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Battlefield nursing at the Boston Marathon


Three yellow balloons danced through the air, hovering over the finish line after being released by the bomb blast that brought the 2013 Boston Marathon to a catastrophic close on April 15. We may never know who’d been carrying those balloons that day—the 117th running of the Marathon. But those balloons have come to symbolize the strength of the people of Boston, who’ve been deeply affected by the bombings.

When the unimaginable occurred, medical volunteers—nurses, physicians, medical-records clerks, physical therapists, and many others—were thrust into a war zone. Nurses are trained to provide care in a range of settings. Some of the volunteer nurses in the medical tent were trained to care for critically ill patients in emergency departments (EDs) and intensive care areas; others, for patients in medical clinics; and still others, for long-term care patients. But we all had one purpose at the Marathon: to provide assistance to the runners.

As we arrived that day, we expected to be seeing runners with dehydration, hyperthermia, electrolyte imbalances, muscle cramping, and foot problems. Appropriate supplies and information were available to treat these problems. After we were divided into teams, we headed to the medical tent at the finish line. We were ready.

During the first part of the day, we provided care for many runners. Some recovered after being rehydrated or having their muscles stretched by volunteer physical therapists, massage therapists, or nurses. A little food, a little water, a bit of care and comfort, and they were good to go. Some needed treatment for electrolyte imbalances and dehydration—but this, too, was well within our capabilities.

My last runner before the first bomb blast was one of the Tough Ruckers, a group of military service members marching the 26.2-mile marathon wearing heavy backpacks (rucks) to honor fallen comrades and raise funds for wounded veterans. After finishing, some of the Ruckers came to the medical tent to have their feet and general well-being checked. This was something we were prepared to handle, and I was more than happy to do so. As one of the servicemen waited for the podiatrist to check his feet, I assessed him for signs and symptoms of electrolyte imbalance and dehydration. I was amazed he’d run 26.2 miles in army boots carrying a ruck I couldn’t even pick up. He corrected me, “No, ma’am. I walked 26 miles and ran the last 0.2.”

Just then, I heard a sudden loud noise and felt a vibration shake the ground under me. From the look on the Rucker’s face, I knew he’d heard that sound before. I asked if he’d served overseas; he quietly replied, “Yes.” I tried to allay his fears by telling him we’d be okay. He told me to do my job, and said he was going to do his. In an instant, his job had changed from marching to honor fallen service members to joining his fellow Tough Ruckers helping to secure the area and evacuate the wounded. My job had changed from treating dehydration and sore feet to coping with a disaster none of us could have anticipated.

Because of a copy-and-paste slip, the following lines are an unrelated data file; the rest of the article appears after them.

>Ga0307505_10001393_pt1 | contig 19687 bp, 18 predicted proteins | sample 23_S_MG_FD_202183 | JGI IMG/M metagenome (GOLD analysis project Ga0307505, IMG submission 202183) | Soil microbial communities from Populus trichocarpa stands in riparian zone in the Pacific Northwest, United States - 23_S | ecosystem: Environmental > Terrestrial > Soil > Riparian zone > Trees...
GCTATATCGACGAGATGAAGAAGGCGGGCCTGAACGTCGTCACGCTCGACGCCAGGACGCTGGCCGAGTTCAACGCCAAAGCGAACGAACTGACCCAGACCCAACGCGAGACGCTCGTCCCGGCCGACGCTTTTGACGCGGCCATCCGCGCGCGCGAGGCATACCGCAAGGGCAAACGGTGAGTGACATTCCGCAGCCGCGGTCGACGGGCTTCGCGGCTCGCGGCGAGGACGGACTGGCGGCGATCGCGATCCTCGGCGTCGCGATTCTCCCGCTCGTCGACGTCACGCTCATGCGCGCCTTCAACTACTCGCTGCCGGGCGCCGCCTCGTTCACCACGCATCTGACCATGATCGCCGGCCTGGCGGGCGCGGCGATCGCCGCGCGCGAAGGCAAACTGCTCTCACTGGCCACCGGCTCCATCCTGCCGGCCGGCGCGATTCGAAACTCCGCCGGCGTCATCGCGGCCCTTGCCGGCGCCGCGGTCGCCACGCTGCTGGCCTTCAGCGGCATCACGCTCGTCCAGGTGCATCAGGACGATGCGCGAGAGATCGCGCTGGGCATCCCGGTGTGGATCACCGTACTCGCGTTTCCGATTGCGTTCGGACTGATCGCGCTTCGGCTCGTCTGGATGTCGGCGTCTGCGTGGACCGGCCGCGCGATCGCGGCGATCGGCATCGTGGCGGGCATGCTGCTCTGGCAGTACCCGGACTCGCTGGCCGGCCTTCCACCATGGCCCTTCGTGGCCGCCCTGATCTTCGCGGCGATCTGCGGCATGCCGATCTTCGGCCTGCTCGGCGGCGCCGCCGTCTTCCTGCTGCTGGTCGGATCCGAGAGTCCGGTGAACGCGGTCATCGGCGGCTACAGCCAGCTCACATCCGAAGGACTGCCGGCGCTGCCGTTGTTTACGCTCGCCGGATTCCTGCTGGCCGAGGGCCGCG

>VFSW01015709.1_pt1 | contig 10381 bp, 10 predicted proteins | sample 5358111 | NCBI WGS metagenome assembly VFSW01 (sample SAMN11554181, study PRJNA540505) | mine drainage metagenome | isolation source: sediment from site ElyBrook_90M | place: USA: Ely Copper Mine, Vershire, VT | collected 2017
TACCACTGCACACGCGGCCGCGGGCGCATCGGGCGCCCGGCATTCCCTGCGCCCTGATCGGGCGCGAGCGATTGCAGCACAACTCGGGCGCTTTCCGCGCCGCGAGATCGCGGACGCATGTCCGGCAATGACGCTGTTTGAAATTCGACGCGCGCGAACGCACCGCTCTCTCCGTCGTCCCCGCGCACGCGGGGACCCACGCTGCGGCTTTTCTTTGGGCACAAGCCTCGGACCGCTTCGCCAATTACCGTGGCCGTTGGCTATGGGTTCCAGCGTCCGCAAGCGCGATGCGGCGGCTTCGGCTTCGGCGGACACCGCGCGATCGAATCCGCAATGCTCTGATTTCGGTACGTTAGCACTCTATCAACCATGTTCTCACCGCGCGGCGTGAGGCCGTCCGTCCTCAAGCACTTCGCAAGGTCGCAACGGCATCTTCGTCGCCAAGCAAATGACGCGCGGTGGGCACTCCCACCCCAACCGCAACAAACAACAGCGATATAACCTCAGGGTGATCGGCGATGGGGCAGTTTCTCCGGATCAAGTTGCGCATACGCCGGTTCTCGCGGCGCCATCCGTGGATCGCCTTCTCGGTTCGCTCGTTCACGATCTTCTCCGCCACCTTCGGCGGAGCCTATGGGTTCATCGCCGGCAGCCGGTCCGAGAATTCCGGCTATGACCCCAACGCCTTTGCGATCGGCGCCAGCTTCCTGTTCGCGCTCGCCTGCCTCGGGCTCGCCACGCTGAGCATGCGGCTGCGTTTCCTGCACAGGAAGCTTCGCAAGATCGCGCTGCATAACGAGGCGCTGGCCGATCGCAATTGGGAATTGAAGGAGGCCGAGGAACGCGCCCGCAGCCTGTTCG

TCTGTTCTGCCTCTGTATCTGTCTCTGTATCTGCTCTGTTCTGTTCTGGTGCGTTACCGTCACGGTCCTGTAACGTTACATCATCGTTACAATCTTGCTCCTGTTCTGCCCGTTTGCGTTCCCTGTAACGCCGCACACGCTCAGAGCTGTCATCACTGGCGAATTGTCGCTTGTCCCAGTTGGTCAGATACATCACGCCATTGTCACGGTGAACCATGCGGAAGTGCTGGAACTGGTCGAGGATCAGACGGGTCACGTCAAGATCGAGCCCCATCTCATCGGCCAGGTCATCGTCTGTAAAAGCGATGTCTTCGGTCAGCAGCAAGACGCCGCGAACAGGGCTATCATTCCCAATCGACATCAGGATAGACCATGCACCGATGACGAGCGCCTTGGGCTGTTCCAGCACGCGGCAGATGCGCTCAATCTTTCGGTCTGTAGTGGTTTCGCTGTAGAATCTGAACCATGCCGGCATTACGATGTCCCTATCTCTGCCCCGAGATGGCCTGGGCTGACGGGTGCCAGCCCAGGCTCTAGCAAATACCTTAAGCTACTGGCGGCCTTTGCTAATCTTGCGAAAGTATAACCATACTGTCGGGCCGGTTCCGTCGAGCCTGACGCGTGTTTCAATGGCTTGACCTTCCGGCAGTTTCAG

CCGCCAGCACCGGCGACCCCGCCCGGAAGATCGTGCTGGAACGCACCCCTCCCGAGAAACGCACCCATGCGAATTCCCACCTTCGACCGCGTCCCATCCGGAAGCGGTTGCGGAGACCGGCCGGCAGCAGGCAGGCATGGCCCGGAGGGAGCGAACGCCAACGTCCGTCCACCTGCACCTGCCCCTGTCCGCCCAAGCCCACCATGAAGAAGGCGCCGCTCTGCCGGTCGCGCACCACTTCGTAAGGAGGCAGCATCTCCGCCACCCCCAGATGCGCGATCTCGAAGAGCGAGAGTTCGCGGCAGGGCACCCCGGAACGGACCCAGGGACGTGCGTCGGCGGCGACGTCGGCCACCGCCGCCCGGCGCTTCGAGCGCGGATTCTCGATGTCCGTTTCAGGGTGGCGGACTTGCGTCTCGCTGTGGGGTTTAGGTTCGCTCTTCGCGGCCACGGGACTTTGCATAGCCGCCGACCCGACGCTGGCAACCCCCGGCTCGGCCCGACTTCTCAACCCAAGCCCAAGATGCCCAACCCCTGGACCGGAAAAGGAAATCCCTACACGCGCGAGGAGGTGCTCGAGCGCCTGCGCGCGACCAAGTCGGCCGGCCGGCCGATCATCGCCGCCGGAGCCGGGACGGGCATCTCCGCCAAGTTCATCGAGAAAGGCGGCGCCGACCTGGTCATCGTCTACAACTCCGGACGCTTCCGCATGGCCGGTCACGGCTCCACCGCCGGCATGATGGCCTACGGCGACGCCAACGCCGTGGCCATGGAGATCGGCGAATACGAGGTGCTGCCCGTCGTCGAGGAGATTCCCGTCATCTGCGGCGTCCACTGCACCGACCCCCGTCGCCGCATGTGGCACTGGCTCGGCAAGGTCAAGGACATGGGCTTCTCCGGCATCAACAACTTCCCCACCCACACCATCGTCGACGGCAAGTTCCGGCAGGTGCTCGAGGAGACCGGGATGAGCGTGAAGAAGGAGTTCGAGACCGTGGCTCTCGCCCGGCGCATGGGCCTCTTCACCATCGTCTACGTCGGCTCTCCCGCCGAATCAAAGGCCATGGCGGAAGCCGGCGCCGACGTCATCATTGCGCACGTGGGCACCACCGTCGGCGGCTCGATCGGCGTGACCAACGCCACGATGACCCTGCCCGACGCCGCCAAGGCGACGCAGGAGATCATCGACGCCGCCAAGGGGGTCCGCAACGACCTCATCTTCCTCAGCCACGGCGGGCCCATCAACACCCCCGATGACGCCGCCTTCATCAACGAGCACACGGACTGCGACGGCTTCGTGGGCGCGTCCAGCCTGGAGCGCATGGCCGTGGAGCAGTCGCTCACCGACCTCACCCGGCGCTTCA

A flood of injuries

Within minutes, the medical tent was flooded with injured bystanders and runners. Among the first was a young man who’d suffered traumatic amputations of both legs and was covered in blood and soot. We were now in a war zone, and the medical tent had become a makeshift battlefield hospital.

My first thought: Are we prepared to handle these injuries? Many people have asked me if I was afraid or if I thought of leaving the area to get to a safe zone. For a brief moment, I did want to leave the tent—not to flee the area but to go to the finish line to help in any way I could. (I have recent clinical experience in emergency nursing, as well as training in handling trauma victims.) But my team members reminded me that we needed to be prepared for the incoming wounded.

Initial responders on the streets used whatever they could to make tourniquets for the wounded. Many of the injured had deep wounds caused by shrapnel released from the bombs. Some had burns. Several had traumatic amputations of one or both lower legs or such extensive extremity injuries that tourniquets were essential to their survival. Without tourniquets, many of them likely would have died from exsanguination. (See New perspective on tourniquets by clicking the PDF icon above.)

Triaging the wounded

The team in the medical tent immediately established a triage system. As a former ED nurse, I was well versed in triaging and knew which patients required immediate care, which could be managed temporarily in the medical tent, and which we’d have to manage in the tent until the critical or more seriously injured were transported. Ambulances were busy transporting those with more serious injuries.

The response to this disaster was phenomenal. Emergency medical technicians, paramedics, firefighters, police officers, bystanders, and medical volunteers came together quickly and efficiently. The injured were mobilized quickly. Supplies needed in the medical tent were brought in by ambulance crews returning to the tent after taking patients to hospitals.

Tragedy and strength

April 15, 2013 was a day many of us will never forget—a beautiful day that turned into a tragic one. Since then, the city of Boston and the bombing victims have been recovering. That day and the dramatic few days that followed focused the spotlight on the tremendous inner strength of the bombing victims, their families, and the entire city of Boston.

The 118th running of the Boston Marathon will occur on April 21, 2014. I will be there to volunteer again. We all remain Boston Strong.

Kim Giroux is an assistant professor of nursing at Mount Wachusett Community College in Gardner, Massachusetts.

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